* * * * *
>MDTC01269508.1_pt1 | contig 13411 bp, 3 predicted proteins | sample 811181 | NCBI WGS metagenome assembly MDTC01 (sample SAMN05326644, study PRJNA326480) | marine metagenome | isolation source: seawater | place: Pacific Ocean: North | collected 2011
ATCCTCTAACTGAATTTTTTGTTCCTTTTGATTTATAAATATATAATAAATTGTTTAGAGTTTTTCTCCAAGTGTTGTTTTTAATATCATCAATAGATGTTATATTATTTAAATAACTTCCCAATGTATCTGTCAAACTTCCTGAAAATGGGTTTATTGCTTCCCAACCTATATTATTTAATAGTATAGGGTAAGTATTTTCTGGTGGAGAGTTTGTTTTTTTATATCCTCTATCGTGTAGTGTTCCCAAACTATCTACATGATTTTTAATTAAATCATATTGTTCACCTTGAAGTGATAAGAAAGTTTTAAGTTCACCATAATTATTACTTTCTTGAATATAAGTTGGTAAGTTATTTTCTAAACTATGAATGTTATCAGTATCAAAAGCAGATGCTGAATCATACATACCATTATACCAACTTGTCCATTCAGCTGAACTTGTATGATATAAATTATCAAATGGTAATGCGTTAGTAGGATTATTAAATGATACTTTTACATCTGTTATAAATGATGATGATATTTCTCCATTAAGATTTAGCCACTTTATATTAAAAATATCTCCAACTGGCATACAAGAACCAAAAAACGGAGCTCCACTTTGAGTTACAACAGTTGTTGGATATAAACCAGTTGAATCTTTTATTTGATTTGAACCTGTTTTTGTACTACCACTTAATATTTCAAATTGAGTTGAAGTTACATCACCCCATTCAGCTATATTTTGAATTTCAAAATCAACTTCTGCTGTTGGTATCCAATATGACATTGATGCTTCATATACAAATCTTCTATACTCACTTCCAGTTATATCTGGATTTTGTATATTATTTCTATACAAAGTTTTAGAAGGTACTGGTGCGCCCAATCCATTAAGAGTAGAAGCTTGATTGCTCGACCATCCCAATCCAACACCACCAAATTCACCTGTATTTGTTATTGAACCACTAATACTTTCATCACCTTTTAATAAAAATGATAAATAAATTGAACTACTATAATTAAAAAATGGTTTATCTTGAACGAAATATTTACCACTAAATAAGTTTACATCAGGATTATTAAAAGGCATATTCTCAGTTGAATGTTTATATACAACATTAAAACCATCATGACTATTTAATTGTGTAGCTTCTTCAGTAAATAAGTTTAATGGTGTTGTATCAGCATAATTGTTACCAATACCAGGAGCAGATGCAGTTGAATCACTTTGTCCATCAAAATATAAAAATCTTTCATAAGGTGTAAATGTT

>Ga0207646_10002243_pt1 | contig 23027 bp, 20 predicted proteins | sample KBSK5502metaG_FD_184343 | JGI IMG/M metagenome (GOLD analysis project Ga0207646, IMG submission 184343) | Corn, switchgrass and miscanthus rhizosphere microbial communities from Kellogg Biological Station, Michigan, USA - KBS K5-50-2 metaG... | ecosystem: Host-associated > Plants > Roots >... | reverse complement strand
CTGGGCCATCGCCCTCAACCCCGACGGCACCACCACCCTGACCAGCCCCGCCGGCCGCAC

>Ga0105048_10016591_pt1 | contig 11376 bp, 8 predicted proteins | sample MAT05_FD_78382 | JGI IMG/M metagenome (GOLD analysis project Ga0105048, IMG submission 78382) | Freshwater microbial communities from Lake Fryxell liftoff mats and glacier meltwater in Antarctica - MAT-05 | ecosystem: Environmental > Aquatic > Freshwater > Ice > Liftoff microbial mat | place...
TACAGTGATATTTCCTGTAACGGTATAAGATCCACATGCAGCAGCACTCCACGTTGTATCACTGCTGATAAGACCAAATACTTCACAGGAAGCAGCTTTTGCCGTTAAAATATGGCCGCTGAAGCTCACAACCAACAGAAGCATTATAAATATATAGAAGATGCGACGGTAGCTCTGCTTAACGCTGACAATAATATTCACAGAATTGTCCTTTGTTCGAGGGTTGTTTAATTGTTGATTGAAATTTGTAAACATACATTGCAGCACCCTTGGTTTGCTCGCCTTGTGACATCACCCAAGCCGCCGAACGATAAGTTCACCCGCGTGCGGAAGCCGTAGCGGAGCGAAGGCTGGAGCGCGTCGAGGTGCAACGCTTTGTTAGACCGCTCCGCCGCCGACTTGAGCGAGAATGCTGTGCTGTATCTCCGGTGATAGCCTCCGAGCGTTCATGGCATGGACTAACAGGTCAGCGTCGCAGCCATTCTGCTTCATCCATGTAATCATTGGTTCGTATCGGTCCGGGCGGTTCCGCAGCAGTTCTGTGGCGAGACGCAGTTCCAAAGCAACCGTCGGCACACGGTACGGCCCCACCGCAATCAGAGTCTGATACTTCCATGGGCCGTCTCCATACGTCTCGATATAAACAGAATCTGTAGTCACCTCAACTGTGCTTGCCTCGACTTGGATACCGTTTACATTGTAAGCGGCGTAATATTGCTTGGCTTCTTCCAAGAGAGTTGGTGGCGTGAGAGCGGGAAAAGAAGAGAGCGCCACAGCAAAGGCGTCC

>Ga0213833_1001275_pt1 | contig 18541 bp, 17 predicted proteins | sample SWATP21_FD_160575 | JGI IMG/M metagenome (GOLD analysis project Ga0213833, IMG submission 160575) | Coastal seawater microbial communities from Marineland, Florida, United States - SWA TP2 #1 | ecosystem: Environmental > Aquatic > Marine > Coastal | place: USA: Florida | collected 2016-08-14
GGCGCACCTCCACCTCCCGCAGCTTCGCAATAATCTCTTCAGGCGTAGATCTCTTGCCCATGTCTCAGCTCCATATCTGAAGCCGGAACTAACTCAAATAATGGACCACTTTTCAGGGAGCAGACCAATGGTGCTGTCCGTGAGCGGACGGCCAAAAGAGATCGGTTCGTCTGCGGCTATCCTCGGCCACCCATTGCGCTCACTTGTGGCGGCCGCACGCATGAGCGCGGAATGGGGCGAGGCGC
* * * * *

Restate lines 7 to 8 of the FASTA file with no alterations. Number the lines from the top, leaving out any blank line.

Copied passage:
>Ga0213833_1001275_pt1 | contig 18541 bp, 17 predicted proteins | sample SWATP21_FD_160575 | JGI IMG/M metagenome (GOLD analysis project Ga0213833, IMG submission 160575) | Coastal seawater microbial communities from Marineland, Florida, United States - SWA TP2 #1 | ecosystem: Environmental > Aquatic > Marine > Coastal | place: USA: Florida | collected 2016-08-14
GGCGCACCTCCACCTCCCGCAGCTTCGCAATAATCTCTTCAGGCGTAGATCTCTTGCCCATGTCTCAGCTCCATATCTGAAGCCGGAACTAACTCAAATAATGGACCACTTTTCAGGGAGCAGACCAATGGTGCTGTCCGTGAGCGGACGGCCAAAAGAGATCGGTTCGTCTGCGGCTATCCTCGGCCACCCATTGCGCTCACTTGTGGCGGCCGCACGCATGAGCGCGGAATGGGGCGAGGCGC